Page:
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Book Review: Fast Food Nation

Who would have thought that a book on fast food would be so interesting. “Fast Food Nation : The Dark Side of the All-American Meal”:http://www.amazon.com/exec/obidos/ASIN/0060938455/jksobservat-20 is part history, part investigative journalism. On the one hand there is the story of the various people who started the fast food revolution from South California. Then there is stomach churning details on the state of the various factories where fast food is manufactured. There is also the human interest story on the various other cogs in the fast food wheel, such as the ranchers who do not make any money to the illegal immigrants who work in dangerous conditions risking their lives to produce fast food.

The story, starts with the people who started the fast food revolution in United States, people such as Ray Kroc the founder of McDonald’s, Carl Karcher the founder of Carl’s Jr and JR Simplot who became rich selling frozen fries to McDonald’s. These people identified that Americans were a bunch of people who would want to eat and not dine and made their restaurants a place where one could grab food and be on the way. This was at a time when conveyor belt production was becoming popular in industries and the founders of the Fast Food industry decided to apply the same concept to their kitchen as well.


Something which I learned from the book was that the meat packing industry is controlled by a few major companies and as a result they have the power to dictate to the farmers what they should produce and how much. For example, the poultry farmers do not even own the chicken they grow. The day old chicken, the feed, and instructions on how to grow them are provided the company. The farmers just follow the instructions and when the time comes the company takes the chicken, weighs them and pays the farmer for those chicken which meet their requirements. The farmers when they sign the contract with the packaging companies give up all legal rights. It seems they do not make money and the number of suicides in the farming community is increasing. I have read about farmers in Andhra Pradesh committing suicide because of debts. In United States, the epicenter of capitalism, some farmers are doing the same.

The meat packing industry is also the most dangerous places to work in United States. According to the book people who operate slaughter houses advertise in radio stations in Mexico to get cheap and sometimes illegal labor to do the dirty work. The people who work in the slaughter houses are at the mercy of their supervisors and are encouraged not to report any injuries they get at work. The book mentions the case of a worker who got his hand stuck in machinery, had to be taken to the hospital for treating his wounds and was bought back and put to work immediately. The profit margins for these places are very low and the margins depends on how many cattle are slaughtered each day. So the supervisors are under pressure to operate these factories at the maximum possible speed without any delays, even if they affect the health of the workers.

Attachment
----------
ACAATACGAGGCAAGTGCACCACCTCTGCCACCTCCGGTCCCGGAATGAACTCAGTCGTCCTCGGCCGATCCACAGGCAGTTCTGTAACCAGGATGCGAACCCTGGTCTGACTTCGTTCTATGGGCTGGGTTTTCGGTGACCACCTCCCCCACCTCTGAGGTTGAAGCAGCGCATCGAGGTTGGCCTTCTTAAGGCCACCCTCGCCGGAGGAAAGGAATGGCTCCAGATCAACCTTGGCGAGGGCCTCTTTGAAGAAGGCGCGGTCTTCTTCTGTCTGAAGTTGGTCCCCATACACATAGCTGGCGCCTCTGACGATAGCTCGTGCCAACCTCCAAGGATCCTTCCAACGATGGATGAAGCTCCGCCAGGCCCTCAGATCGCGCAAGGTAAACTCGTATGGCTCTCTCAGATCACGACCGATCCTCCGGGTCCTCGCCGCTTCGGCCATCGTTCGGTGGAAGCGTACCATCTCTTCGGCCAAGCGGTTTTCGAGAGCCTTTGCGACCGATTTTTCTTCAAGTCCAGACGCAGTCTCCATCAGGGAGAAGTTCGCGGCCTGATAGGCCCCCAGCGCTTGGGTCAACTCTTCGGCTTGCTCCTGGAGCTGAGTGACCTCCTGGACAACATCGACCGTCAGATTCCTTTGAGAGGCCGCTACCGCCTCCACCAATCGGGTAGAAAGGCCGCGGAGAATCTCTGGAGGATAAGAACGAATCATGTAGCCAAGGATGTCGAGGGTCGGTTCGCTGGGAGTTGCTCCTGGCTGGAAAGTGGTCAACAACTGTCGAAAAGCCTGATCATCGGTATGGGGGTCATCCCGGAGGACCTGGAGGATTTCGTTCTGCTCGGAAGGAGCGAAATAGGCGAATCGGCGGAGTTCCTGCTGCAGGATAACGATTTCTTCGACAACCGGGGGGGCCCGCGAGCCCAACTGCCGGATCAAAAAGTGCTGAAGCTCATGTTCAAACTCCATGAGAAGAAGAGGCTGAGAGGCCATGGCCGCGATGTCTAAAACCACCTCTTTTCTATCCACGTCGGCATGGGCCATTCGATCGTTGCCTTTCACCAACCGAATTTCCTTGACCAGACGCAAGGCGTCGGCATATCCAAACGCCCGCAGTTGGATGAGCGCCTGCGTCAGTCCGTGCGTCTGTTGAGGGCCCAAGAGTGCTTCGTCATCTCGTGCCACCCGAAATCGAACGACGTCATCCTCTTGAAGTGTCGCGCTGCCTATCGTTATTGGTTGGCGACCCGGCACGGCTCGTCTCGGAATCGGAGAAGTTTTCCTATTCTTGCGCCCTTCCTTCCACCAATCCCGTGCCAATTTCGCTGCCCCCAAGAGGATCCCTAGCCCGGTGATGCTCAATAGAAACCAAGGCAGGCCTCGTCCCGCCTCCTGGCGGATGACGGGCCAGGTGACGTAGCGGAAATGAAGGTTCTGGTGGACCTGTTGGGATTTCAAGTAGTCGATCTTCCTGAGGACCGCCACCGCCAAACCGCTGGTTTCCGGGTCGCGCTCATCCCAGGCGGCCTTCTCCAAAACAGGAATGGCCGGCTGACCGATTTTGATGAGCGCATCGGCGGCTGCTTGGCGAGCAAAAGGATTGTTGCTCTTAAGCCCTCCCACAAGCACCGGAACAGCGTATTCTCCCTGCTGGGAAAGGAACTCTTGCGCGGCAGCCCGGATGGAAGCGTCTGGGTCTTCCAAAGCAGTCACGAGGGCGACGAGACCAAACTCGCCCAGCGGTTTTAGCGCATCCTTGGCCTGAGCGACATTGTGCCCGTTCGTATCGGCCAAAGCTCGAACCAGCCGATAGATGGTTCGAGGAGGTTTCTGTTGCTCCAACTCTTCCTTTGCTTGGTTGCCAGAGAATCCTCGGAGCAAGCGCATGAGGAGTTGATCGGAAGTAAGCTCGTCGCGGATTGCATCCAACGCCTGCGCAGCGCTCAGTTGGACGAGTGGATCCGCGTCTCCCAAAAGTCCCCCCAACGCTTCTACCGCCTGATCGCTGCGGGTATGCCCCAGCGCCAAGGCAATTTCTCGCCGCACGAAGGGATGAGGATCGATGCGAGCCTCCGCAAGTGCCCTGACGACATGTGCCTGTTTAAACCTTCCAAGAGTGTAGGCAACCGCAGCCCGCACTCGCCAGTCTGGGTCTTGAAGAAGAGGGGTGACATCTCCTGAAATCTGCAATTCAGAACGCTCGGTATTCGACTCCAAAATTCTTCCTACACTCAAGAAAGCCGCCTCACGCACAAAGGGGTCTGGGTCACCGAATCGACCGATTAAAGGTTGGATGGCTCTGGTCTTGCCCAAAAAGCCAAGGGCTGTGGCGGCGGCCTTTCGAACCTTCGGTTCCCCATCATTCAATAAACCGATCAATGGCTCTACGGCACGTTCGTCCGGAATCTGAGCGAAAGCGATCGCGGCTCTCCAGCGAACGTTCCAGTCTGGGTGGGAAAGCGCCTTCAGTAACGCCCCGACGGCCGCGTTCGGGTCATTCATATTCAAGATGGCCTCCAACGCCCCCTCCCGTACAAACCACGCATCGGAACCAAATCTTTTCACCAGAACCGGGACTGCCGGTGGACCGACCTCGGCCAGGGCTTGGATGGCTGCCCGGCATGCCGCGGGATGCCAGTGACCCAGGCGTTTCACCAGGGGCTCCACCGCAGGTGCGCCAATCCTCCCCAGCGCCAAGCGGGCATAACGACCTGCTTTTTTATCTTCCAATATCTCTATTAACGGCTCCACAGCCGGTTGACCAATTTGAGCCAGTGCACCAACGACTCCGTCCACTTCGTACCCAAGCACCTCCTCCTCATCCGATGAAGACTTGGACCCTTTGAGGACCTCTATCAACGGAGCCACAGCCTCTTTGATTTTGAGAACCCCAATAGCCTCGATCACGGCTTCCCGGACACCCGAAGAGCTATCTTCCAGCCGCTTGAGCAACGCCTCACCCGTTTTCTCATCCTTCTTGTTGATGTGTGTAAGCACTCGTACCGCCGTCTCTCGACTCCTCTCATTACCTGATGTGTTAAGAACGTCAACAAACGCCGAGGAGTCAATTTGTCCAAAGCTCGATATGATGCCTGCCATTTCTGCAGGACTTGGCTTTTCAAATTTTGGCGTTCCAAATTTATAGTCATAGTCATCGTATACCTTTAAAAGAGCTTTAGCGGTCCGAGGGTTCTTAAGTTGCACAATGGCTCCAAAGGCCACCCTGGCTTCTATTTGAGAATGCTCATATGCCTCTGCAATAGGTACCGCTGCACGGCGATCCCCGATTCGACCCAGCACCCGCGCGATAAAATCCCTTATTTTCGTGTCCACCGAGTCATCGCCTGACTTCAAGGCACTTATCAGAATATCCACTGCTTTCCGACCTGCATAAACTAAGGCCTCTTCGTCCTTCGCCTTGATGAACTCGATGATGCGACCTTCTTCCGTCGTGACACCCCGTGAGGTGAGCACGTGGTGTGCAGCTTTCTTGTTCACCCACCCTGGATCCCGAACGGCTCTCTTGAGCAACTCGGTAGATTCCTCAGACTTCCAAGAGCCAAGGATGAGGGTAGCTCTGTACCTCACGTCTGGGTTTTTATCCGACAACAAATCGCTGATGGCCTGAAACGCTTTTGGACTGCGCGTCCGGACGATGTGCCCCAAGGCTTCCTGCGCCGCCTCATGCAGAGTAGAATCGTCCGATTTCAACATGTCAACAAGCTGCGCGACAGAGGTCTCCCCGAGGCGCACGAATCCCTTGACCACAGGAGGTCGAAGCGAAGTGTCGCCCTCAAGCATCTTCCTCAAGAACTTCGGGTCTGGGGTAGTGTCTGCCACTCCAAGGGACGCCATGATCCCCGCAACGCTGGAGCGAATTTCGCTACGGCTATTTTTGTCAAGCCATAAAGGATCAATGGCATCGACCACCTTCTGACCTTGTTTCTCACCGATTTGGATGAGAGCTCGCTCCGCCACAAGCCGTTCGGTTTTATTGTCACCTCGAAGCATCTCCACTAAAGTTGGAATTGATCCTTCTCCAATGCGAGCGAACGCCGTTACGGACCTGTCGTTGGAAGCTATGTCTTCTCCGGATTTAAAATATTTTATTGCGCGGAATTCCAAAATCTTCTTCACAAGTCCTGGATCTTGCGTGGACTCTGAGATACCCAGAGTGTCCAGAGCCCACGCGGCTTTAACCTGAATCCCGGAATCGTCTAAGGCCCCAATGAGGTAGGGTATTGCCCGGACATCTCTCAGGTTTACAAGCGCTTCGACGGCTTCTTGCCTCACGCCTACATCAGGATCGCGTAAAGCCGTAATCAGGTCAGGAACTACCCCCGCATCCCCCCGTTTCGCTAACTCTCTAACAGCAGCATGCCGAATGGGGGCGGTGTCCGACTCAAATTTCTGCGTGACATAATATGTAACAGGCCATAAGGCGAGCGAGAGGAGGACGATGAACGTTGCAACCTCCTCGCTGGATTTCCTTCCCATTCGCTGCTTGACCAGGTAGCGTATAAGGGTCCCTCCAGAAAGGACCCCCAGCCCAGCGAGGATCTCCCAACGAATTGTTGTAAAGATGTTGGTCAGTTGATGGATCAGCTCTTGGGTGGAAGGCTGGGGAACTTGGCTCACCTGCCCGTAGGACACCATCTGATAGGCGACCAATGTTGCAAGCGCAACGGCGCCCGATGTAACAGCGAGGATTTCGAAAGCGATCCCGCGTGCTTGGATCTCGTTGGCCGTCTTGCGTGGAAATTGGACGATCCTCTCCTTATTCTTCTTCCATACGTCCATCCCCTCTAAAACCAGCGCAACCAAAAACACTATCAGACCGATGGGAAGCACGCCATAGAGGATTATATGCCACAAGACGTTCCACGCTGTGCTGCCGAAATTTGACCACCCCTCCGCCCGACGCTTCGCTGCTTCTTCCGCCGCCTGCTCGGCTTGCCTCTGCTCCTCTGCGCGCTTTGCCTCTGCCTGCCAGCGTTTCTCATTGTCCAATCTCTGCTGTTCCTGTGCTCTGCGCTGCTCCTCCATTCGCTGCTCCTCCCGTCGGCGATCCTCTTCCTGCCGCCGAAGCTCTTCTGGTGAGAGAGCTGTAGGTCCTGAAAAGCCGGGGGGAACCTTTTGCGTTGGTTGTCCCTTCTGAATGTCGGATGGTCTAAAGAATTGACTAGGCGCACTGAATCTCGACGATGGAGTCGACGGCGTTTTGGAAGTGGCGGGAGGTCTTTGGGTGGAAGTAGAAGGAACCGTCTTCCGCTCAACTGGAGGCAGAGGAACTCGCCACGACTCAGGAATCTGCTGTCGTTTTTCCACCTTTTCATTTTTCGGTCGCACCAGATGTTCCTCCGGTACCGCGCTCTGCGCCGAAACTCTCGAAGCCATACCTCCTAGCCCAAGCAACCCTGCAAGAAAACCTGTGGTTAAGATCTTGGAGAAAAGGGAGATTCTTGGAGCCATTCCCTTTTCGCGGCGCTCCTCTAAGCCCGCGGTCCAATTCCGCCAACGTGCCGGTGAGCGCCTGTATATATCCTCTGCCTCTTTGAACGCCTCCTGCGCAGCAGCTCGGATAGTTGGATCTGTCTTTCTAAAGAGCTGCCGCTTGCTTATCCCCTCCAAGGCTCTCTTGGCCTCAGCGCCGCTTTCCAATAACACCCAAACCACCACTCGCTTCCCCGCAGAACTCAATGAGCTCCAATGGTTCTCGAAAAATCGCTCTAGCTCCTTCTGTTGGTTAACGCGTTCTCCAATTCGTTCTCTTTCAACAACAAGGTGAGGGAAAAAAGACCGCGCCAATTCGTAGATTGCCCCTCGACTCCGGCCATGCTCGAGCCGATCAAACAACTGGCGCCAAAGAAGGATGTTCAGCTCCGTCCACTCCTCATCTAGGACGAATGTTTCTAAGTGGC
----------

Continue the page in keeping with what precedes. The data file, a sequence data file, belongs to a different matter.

There is also mention of the nexus between the large meat packing companies and the Government. According to the book these large companies have made sure that the administration relaxes the quality control on the meat and have made sure that even meat tainted with E-Coli cannot be recalled. The author accuses that these companies have no concern for the health of the consumer and provides numerous cases where the companies have lied to investigators. There are some very gross descriptions on what all goes into the meat, reading which, you will think twice before eating Fast Food.

I found the book very gripping and interesting to listen. The book presented a shocking view regarding the business practices that are followed by large corporations which control the market and sets profits as the only goal. Worker safety and consumer health concerns are not paid any attention at all. If you are a regular fast food consumer, you will think twice before placing that order after reading this book.

Some Tidbits from the book

* The Fast Food industry started in South California and one of the reasons they became popular was because of the popularity of automobiles.
* The fast food industry does not make much money off food. Their profit margin comes from selling soft drinks.
* The main audience for the advertisements are children. When they are 8 yrs old children develop the taste for a soda and then they have about 65 years of drinking ahead. So it is important for advertisers to catch them early.
* Some school district in Colorado did not have sufficient funding and so they allowed a fast food joint to advertise in the school lobby.
* 2/3 rds of the people employed by the fast food industry is below 20 years of age.
* A $1.75 Hamburger sold at a fast food joint gives $0.02 to the rancher.

I had a blog called Silicon Notes on blogger before I moved here. I had posted quite a few book reviews, and I am going to selectively move some of them to varnam. Got this idea after reading “Yaz’s blog”:http://www.yazadjal.com/mt/archives/000054.html.

2 Responses to Book Review: Fast Food Nation

  1. Haleh August 22, 2003 at 7:42 pm #

    Hello – please, if you support the right of the Iranian people in their struggle for FREEDOM please joing with other bloggers in this grassroots effort – BLOGIRAN – visit at http://www.activistchat.com/blogiran/ and join ASAP!!!

    In Unity & Struggle,
    Haleh

  2. Stacy Austin | Weblog June 27, 2004 at 9:08 am #

    Fast Food Nation by Eric Schlosser

    I just finished reading Fast Food Nation by Eric Schlosser. It was a fast, extremely interesting read. I really enjoyed it. Yet, I am a year behind, right? (Other reviews: here, here, and here) When I saw this book at…

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